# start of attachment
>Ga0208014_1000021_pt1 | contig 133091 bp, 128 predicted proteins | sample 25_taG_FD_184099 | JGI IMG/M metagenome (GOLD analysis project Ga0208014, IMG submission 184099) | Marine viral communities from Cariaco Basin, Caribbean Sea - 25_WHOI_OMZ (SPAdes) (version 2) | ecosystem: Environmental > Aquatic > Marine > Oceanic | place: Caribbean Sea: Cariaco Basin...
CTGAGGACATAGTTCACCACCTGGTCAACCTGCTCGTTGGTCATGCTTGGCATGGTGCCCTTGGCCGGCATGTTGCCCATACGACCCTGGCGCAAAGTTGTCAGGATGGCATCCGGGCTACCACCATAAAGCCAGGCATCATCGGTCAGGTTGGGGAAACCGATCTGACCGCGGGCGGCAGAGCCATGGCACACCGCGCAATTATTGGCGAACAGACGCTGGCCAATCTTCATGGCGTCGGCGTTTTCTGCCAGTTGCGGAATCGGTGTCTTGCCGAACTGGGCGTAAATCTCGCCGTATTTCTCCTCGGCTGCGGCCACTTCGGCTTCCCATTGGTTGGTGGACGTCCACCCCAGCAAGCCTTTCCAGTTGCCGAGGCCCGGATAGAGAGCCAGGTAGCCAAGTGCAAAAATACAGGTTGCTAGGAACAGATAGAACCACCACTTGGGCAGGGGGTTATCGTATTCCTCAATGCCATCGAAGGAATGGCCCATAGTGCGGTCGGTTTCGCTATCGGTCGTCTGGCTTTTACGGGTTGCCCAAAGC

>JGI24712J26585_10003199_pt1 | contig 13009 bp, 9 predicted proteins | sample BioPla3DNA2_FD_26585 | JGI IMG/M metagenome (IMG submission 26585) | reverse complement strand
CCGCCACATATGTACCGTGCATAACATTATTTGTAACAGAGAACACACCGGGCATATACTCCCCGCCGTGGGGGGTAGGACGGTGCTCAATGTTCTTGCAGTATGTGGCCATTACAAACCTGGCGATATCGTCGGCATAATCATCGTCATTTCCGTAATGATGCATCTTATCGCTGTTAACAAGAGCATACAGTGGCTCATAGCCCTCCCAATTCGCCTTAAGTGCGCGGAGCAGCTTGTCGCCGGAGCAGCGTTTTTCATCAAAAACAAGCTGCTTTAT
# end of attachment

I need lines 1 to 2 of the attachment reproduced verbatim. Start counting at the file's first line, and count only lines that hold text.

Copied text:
>Ga0208014_1000021_pt1 | contig 133091 bp, 128 predicted proteins | sample 25_taG_FD_184099 | JGI IMG/M metagenome (GOLD analysis project Ga0208014, IMG submission 184099) | Marine viral communities from Cariaco Basin, Caribbean Sea - 25_WHOI_OMZ (SPAdes) (version 2) | ecosystem: Environmental > Aquatic > Marine > Oceanic | place: Caribbean Sea: Cariaco Basin...
CTGAGGACATAGTTCACCACCTGGTCAACCTGCTCGTTGGTCATGCTTGGCATGGTGCCCTTGGCCGGCATGTTGCCCATACGACCCTGGCGCAAAGTTGTCAGGATGGCATCCGGGCTACCACCATAAAGCCAGGCATCATCGGTCAGGTTGGGGAAACCGATCTGACCGCGGGCGGCAGAGCCATGGCACACCGCGCAATTATTGGCGAACAGACGCTGGCCAATCTTCATGGCGTCGGCGTTTTCTGCCAGTTGCGGAATCGGTGTCTTGCCGAACTGGGCGTAAATCTCGCCGTATTTCTCCTCGGCTGCGGCCACTTCGGCTTCCCATTGGTTGGTGGACGTCCACCCCAGCAAGCCTTTCCAGTTGCCGAGGCCCGGATAGAGAGCCAGGTAGCCAAGTGCAAAAATACAGGTTGCTAGGAACAGATAGAACCACCACTTGGGCAGGGGGTTATCGTATTCCTCAATGCCATCGAAGGAATGGCCCATAGTGCGGTCGGTTTCGCTATCGGTCGTCTGGCTTTTACGGGTTGCCCAAAGC